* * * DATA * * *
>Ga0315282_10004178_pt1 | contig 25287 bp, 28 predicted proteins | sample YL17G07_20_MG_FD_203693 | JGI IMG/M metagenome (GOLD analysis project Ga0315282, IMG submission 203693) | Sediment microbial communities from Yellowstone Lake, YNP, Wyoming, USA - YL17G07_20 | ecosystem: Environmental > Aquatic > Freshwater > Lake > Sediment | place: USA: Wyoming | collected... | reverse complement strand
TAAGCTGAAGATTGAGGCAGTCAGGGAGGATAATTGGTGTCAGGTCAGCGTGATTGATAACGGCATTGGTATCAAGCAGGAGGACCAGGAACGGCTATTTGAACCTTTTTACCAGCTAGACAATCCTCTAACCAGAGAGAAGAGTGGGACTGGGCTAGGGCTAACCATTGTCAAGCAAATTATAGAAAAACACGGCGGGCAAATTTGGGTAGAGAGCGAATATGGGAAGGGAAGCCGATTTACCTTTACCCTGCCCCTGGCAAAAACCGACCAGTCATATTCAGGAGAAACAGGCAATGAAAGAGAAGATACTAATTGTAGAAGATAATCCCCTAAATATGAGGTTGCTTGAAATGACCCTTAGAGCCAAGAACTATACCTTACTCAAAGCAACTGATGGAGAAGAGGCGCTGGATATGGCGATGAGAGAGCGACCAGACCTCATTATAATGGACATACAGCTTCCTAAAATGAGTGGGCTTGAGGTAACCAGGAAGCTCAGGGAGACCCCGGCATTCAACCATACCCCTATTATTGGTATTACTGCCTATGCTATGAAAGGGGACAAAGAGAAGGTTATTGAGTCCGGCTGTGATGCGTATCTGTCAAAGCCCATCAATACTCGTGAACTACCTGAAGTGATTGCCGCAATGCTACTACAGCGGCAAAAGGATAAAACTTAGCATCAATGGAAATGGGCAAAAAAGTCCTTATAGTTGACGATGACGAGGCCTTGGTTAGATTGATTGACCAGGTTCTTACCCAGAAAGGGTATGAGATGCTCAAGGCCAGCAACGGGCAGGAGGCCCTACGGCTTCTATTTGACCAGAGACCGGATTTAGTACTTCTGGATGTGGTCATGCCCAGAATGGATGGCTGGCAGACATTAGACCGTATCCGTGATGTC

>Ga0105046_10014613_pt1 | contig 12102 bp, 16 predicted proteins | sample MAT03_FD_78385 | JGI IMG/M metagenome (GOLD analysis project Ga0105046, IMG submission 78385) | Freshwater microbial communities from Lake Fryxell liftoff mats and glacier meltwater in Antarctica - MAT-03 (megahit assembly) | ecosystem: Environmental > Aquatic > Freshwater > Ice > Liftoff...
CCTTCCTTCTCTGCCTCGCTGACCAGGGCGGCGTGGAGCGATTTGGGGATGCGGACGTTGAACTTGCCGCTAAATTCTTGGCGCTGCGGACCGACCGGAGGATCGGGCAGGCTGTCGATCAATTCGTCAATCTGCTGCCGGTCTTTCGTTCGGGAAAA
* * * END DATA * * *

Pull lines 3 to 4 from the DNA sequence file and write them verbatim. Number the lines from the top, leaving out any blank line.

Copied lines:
>Ga0105046_10014613_pt1 | contig 12102 bp, 16 predicted proteins | sample MAT03_FD_78385 | JGI IMG/M metagenome (GOLD analysis project Ga0105046, IMG submission 78385) | Freshwater microbial communities from Lake Fryxell liftoff mats and glacier meltwater in Antarctica - MAT-03 (megahit assembly) | ecosystem: Environmental > Aquatic > Freshwater > Ice > Liftoff...
CCTTCCTTCTCTGCCTCGCTGACCAGGGCGGCGTGGAGCGATTTGGGGATGCGGACGTTGAACTTGCCGCTAAATTCTTGGCGCTGCGGACCGACCGGAGGATCGGGCAGGCTGTCGATCAATTCGTCAATCTGCTGCCGGTCTTTCGTTCGGGAAAA